"I used to have to get it ready by exactly 9.30 and if it wasn't ready by 9.30, the blokes weren't happy, I can tell you they weren't happy. And I hated it, specially when it was sometimes wet weather 'cos you couldn't get the bastard lit, the wood wouldn't light and they'd still want their billy boiled at 9.30 on the dot ..."

But then, in mid-1987, something happened which would take him away from all that.

Even though he was playing in only an Ipswich club side, he was picked in the State of Origin side. Picked to play halfback inside "The King" Wally Lewis, under coach Wayne Bennett, and against the cockroaches of the south.

Preceding his selection, there had been a heated debate in the Queensland league community as to whether or not Langer was good enough to take over from the injured Mark Murray.

The names of those against him were formidable. "Wally didn't want me, Wayne didn't want me, a lot of the other players didn't want me," Langer says

But at least there was still one guy in his corner whose opinion counted for a lot: his coach at Ipswich, the one and only Tommy Raudonikis.

"The one guy who really stood up for me and said I should be picked in the side was Tommy. He told 'em all to go and get stuffed in Rugby League Week and said that I was good enough. I really owe Tommy for that."

Not that his troubles were over. When he turned up at Brisbane's Roma Street Travelodge to find he was rooming with Bobby Lindner, one of the Queensland forwards most vocal against his selection, there were no apologies

Then, in one of the early team meetings, there was open discussion between Bennett and Lewis as to how best to go about covering for Langer's presumed defensive deficiencies.

"They were trying to see where they could hide me in the defensive line, in the second line or out wide, and I just had to sit there," he says.

There was no Raudonikis on hand this time to speak for him and it would have been inappropriate for Langer to make an outburst, but help was at hand.

Having listened to the discussion for as long as he could, Paul Vautin stood up and interjected:

"Hey, he's a Queenslander | He won't let us down. He'll play were he normally plays."

Which Langer did and acquitted himself well. The next year, as the incumbent Origin halfback, he returned to Brisbane full-time to play with the new-born Broncos and ... his big-time rugby league career was truly launched.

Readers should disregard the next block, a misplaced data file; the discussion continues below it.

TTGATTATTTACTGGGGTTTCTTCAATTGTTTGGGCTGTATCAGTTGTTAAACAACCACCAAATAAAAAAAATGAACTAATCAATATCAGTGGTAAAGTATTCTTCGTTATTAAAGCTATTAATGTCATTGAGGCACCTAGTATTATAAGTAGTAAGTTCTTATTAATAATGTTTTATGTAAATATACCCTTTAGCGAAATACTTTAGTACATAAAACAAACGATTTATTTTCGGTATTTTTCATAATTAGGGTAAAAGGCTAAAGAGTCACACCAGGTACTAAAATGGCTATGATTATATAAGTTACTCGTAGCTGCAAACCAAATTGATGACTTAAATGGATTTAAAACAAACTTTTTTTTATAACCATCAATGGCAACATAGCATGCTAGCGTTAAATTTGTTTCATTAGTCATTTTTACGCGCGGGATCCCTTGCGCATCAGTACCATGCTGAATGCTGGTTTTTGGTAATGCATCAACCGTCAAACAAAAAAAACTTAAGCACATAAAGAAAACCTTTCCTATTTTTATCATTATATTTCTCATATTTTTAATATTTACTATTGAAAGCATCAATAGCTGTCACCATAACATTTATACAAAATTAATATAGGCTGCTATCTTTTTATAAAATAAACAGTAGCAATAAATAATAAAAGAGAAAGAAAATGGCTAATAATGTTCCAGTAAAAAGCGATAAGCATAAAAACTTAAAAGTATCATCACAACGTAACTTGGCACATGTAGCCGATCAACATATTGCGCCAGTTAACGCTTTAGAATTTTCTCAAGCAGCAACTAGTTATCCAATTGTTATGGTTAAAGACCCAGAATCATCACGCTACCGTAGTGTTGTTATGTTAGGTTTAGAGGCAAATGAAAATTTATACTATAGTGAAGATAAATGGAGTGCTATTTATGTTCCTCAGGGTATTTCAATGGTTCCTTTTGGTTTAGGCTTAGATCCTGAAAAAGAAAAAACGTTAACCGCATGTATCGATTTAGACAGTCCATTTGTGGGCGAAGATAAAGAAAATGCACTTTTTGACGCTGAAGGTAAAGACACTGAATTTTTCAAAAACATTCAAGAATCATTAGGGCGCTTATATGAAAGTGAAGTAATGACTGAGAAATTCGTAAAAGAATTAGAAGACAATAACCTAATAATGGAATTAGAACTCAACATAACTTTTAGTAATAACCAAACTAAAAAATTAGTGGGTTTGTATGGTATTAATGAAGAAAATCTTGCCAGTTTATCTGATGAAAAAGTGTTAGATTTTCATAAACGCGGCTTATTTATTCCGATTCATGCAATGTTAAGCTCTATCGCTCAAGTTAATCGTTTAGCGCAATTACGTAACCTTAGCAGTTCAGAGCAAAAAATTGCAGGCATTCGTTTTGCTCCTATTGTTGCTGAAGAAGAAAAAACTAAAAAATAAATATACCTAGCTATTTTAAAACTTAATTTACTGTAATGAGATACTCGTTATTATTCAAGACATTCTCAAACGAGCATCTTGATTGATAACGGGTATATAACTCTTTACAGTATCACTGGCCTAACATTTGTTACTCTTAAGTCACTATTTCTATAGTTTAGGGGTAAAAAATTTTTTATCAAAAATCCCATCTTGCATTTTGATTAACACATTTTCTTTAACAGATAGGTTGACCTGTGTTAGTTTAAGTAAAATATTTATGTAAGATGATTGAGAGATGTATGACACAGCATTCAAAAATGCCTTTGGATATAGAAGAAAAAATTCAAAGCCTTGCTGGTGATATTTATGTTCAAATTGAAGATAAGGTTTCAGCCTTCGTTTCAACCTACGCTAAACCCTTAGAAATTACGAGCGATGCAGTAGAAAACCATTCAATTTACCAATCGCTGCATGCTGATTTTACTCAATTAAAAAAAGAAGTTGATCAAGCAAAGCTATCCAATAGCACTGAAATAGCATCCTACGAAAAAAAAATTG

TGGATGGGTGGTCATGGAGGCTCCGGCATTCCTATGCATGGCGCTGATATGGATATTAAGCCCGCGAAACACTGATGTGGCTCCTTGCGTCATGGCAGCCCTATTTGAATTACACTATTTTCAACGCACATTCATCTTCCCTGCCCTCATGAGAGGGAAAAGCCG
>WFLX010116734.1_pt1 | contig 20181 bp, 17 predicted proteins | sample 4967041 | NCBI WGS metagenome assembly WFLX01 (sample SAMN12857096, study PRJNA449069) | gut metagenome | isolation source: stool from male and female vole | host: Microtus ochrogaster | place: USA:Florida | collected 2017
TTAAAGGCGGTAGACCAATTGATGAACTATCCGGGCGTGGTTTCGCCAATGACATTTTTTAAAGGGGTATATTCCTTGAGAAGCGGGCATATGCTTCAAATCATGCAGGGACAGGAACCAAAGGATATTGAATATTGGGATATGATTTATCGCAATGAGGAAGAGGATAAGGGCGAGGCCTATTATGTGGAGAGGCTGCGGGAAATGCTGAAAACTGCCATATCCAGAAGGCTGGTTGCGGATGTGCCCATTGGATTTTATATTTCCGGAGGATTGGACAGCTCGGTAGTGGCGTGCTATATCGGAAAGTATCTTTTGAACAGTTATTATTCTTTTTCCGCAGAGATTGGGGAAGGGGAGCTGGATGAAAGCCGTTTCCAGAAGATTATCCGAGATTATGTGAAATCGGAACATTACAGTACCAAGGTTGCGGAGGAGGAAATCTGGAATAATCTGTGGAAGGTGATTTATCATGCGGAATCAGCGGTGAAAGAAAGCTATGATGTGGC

The years passed, the way they do in those 1950s movies when the pages on the calendar turn over when a sudden gust of wind hits, and before Langer knew it, it was March 1994.

He was doing well. He was captain of the Broncos, Australian halfback, most popular person in Queensland, and rich. Between the money paid to him by the Broncos and the money he earned in many endorsements, he was able to provide a comfortable lifestyle for Janine and their two daughters.

And now, as always, there was another journalist who'd to talk to him. This one from Sydney, one of hundreds who had made the trek.

The journo was talking about something he'd seen on the box the other night where Langer had jinked left, then right, then ... right again going through a gap the defence had not had time to even see, let alone try to close, and he was in under the posts for another try.

In response to the obvious question, like HOW DOES HE DO THAT?, Langer waxes a kind of matter-of-fact disinterest. "I don't know. It's off the bat. It just happens," he says.

"You don't go out and score tries, according to some plan, it just comes like that and you feel where you should go next."

Part of Bennett's grand plan is to have someone as capable as Langer out on the field calling all the shots, and the coach himself has no hesitation in naming Langer as "an absolutely fantastic captain, the best man I could hope to have out there, to keep the players' minds on the job, to get them 'up'".

Not much of which happens in the dressing-room before the game. Langer's account of what he usually says in the dressing-room is off-hand: "I'll say a few things, that's all - you know, like, we've got a show a lot of commitment today and everyone's got to go out there and show 100 per cent and it will make everyone's job a lot easier."

It is out on the field when things occasionally go astray, that Langer's captaincy comes to the fore. Though again, it is in his own fashion. When put on the spot as to what he says to the players when standing behind the goal posts after a runaway try has been scored against them in the first two minutes, Langer is at something of a loss.

"I don't say much really ... what do you say when something like that has happened? The players all know what's on, I don't need to tell 'em."

When it's a question of what he does, he is on much surer ground.

"I'll try and get the forwards geed up again right away ... make two or three tackles in a row on their big blokes or something ... you know, something like that usually gets 'em right back into it."

Does he ever think, in quiet moments, what might have been his fate if his skill at football hadn't entirely transformed his life?

Yes he does, damn right he does. Thinks about it a hell of a lot in fact.

And what does he think he'd be doing?

"Mate, I think I'd probably still be on the council boiling that bloody billy," he says.

"I'm just glad I had football on my side. I got a few lucky breaks and it's moved me along. One day I want to put a lot back into it."